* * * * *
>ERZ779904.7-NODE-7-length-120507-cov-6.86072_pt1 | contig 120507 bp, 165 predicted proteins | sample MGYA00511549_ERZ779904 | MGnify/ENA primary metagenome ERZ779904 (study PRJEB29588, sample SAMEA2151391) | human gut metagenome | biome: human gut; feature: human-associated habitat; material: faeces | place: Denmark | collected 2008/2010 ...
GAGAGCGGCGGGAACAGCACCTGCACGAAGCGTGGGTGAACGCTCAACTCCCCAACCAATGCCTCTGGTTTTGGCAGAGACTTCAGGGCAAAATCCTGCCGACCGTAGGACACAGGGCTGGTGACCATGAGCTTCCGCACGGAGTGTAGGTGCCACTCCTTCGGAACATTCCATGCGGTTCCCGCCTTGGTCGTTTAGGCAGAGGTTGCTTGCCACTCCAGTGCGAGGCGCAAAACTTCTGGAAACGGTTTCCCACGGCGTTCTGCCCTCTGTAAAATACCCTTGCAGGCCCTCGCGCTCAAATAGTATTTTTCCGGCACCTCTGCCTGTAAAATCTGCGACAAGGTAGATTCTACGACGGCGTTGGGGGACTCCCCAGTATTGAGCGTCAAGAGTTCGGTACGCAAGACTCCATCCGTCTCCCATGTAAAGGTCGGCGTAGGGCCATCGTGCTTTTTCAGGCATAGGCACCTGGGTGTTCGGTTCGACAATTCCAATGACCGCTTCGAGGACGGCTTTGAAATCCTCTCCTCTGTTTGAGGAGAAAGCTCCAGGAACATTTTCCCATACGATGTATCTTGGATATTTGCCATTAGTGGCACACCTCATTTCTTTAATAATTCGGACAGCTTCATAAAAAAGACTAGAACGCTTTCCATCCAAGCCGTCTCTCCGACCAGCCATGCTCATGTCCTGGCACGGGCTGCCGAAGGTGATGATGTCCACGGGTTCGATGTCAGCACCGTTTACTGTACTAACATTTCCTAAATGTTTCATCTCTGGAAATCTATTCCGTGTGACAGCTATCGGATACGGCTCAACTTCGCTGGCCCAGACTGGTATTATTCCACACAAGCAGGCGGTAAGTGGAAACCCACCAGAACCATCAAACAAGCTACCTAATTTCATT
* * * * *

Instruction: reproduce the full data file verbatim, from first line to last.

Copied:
>ERZ779904.7-NODE-7-length-120507-cov-6.86072_pt1 | contig 120507 bp, 165 predicted proteins | sample MGYA00511549_ERZ779904 | MGnify/ENA primary metagenome ERZ779904 (study PRJEB29588, sample SAMEA2151391) | human gut metagenome | biome: human gut; feature: human-associated habitat; material: faeces | place: Denmark | collected 2008/2010 ...
GAGAGCGGCGGGAACAGCACCTGCACGAAGCGTGGGTGAACGCTCAACTCCCCAACCAATGCCTCTGGTTTTGGCAGAGACTTCAGGGCAAAATCCTGCCGACCGTAGGACACAGGGCTGGTGACCATGAGCTTCCGCACGGAGTGTAGGTGCCACTCCTTCGGAACATTCCATGCGGTTCCCGCCTTGGTCGTTTAGGCAGAGGTTGCTTGCCACTCCAGTGCGAGGCGCAAAACTTCTGGAAACGGTTTCCCACGGCGTTCTGCCCTCTGTAAAATACCCTTGCAGGCCCTCGCGCTCAAATAGTATTTTTCCGGCACCTCTGCCTGTAAAATCTGCGACAAGGTAGATTCTACGACGGCGTTGGGGGACTCCCCAGTATTGAGCGTCAAGAGTTCGGTACGCAAGACTCCATCCGTCTCCCATGTAAAGGTCGGCGTAGGGCCATCGTGCTTTTTCAGGCATAGGCACCTGGGTGTTCGGTTCGACAATTCCAATGACCGCTTCGAGGACGGCTTTGAAATCCTCTCCTCTGTTTGAGGAGAAAGCTCCAGGAACATTTTCCCATACGATGTATCTTGGATATTTGCCATTAGTGGCACACCTCATTTCTTTAATAATTCGGACAGCTTCATAAAAAAGACTAGAACGCTTTCCATCCAAGCCGTCTCTCCGACCAGCCATGCTCATGTCCTGGCACGGGCTGCCGAAGGTGATGATGTCCACGGGTTCGATGTCAGCACCGTTTACTGTACTAACATTTCCTAAATGTTTCATCTCTGGAAATCTATTCCGTGTGACAGCTATCGGATACGGCTCAACTTCGCTGGCCCAGACTGGTATTATTCCACACAAGCAGGCGGTAAGTGGAAACCCACCAGAACCATCAAACAAGCTACCTAATTTCATT